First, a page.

I'm running a large ZFS pool built for 256K+ request size sequential reads and writes via iSCSI (for backups) on Ubuntu 18.04. Given the need for high throughput and space efficiency, and less need for random small-block performance, I went with striped raidz2 over striped mirrors.
However, the 256K sequential read performance is far lower than I would have expected (100 - 200MBps, peaks up to 600MBps). When the zvols are hitting ~99% iowait in iostat, the backing devices typically run between 10 and 40% iowait, which suggests to me the bottleneck is something I'm missing in configuration, given it shouldn't be the backplane or CPUs in this system, and sequential workloads shouldn't work the ARC too hard.
I've played quite a bit with module parameters (current config below), read hundreds of articles, issues on OpenZFS github, etc. Tuning prefetch and aggregation got me to this performance level - by default, I was running at about ~50MBps on sequential reads as ZFS was sending TINY requests to the disks (~16K). With aggregation and prefetch working OK (I think), disk reads are much higher, around ~64K on average in iostat.
NICs are LIO iscsi target with cxgbit offload + Windows Chelsio iscsi initiator work well outside the ZFS zvols, with a optane directly mapped returning nearly full line-rate on the NICs (~3.5GBps read and write).
Am I expecting too much? I know ZFS prioritizes safety over performance, but I'd expect a 7x9 raidz2 to provide better sequential reads than a single 9-drive mdadm raid6.
System specs and logs / config files:
Chassis: Supermicro 6047R-E1R72L HBAs: 3x 2308 IT mode (24x 6Gbps SAS channels to backplanes) CPU: 2x E5-2667v2 (8 cores @ 3.3Ghz base each) RAM: 128GB, 104GB dedicated to ARC HDDs: 65x HGST 10TB HC510 SAS (9x 7-wide raidz2 + 2 spares) SSDs: 2x Intel Optane 900P (partitioned for mirrored special and log vdevs) NIC: Chelsio 40GBps (same as on initiator, both using hw offloaded iSCSI) OS: Ubuntu 18.04 LTS (using latest non-HWE kernel that allows ZFS SIMD) ZFS: 0.8.1 via PPA Initiator: Chelsio iSCSI initiator on Windows Server 2019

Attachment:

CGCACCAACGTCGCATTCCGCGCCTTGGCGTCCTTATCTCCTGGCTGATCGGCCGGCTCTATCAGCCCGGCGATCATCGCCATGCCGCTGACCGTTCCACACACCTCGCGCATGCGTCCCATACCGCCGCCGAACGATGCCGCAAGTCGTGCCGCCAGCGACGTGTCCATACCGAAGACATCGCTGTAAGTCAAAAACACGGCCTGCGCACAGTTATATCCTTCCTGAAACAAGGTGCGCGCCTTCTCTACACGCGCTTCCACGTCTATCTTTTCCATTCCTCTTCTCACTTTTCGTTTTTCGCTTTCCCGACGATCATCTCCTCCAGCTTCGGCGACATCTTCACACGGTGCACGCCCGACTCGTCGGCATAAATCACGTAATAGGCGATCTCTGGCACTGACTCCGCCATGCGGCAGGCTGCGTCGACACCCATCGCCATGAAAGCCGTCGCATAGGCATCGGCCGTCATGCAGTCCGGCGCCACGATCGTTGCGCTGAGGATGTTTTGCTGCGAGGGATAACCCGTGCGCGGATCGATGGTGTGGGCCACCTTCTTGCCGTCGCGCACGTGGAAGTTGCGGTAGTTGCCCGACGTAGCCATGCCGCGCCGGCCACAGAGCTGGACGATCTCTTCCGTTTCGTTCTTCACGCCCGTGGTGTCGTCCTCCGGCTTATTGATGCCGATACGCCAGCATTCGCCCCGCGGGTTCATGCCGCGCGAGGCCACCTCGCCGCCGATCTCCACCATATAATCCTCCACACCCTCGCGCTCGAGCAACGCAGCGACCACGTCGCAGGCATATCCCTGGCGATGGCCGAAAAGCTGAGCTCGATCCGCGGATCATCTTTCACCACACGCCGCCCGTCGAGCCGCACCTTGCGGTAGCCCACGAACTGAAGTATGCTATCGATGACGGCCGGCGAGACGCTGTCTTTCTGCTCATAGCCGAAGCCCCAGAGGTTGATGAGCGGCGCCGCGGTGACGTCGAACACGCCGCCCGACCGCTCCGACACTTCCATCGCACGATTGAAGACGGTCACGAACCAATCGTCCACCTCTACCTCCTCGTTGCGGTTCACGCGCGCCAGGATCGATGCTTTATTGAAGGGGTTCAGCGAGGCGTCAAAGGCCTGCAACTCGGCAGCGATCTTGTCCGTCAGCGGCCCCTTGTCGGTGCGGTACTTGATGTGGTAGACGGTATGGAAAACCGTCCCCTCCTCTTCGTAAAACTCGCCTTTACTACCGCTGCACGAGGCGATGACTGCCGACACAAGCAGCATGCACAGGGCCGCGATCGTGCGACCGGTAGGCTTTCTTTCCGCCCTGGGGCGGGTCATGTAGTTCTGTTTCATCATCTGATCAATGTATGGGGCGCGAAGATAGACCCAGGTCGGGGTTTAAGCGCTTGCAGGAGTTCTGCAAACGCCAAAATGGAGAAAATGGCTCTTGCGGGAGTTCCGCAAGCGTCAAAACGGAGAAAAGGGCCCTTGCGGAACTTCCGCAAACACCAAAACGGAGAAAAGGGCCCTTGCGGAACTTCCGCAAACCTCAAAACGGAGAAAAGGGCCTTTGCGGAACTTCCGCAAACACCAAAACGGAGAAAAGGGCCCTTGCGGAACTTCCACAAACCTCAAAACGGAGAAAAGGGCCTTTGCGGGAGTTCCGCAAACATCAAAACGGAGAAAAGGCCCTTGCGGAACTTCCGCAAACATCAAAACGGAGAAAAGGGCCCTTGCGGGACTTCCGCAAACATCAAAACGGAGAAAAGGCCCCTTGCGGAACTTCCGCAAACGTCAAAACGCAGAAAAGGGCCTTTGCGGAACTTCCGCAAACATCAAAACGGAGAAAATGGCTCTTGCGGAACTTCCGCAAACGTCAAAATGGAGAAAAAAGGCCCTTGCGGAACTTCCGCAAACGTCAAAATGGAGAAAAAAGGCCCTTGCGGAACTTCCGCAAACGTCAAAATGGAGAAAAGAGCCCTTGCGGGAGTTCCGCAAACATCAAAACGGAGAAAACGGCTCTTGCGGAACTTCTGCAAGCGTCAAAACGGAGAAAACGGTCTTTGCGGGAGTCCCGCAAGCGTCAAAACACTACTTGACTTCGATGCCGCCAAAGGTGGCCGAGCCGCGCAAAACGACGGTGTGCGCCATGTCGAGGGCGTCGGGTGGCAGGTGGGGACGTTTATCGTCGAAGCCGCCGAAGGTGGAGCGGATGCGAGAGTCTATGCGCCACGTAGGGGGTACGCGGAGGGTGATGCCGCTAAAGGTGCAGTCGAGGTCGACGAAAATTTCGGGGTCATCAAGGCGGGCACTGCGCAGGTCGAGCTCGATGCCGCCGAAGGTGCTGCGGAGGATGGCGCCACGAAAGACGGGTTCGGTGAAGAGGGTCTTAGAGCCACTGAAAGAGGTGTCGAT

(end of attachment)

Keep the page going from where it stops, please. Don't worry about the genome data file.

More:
ashift=12 recordsize=128K (blocks on zvols are 64K, below) compression=lz4 xattr=sa redundant_metadata=most atime=off primarycache=all
sparse volblocksize=64K (matches OS allocation unit on top of iSCSI)
7x 9-wide raidz2 mirrored 200GB optane special vdev (SPA metadata allocation classes) mirrored 50GB optane log vdev
# 52 - 104GB ARC, this system does nothing else options zfs zfs_arc_min=55834574848 options zfs zfs_arc_max=111669149696 # allow for more dirty async data options zfs zfs_dirty_data_max_percent=25 options zfs zfs_dirty_data_max=34359738368 # txg timeout given we have plenty of Optane ZIL options zfs zfs_txg_timeout=5 # tune prefetch (have played with this 1000x different ways, no major improvement except max_streams to 2048, which helped, I think) options zfs zfs_prefetch_disable=0 options zfs zfetch_max_distance=134217728 options zfs zfetch_max_streams=2048 options zfs zfetch_min_sec_reap=3 options zfs zfs_arc_min_prefetch_ms=250 options zfs zfs_arc_min_prescient_prefetch_ms=250 options zfs zfetch_array_rd_sz=16777216 # tune coalescing (same-ish, increasing the read gap limit helped throughput in conjunction with low async read max_active, as it caused much bigger reads to be sent to the backing devices) options zfs zfs_vdev_aggregation_limit=16777216 options zfs zfs_vdev_read_gap_limit=1048576 options zfs zfs_vdev_write_gap_limit=262144 # ZIO scheduler in priority order options zfs zfs_vdev_sync_read_min_active=1 options zfs zfs_vdev_sync_read_max_active=10 options zfs zfs_vdev_sync_write_min_active=1 options zfs zfs_vdev_sync_write_max_active=10 options zfs zfs_vdev_async_read_min_active=1 options zfs zfs_vdev_async_read_max_active=2 options zfs zfs_vdev_async_write_min_active=1 options zfs zfs_vdev_async_write_max_active=4 # zvol threads options zfs zvol_threads=32
I'm tearing my hair out on this. Pressure's on from users to go all-Windows with Storage Spaces, but I've used parity storage spaces (even with Storage Spaces Direct with mirrors on top), and it's not pretty either. I'm tempted to go straight mdadm raid60 under iSCSI, but would love it if someone could point out something boneheaded I'm missing that will unlock performance with the bitrot protection of ZFS :)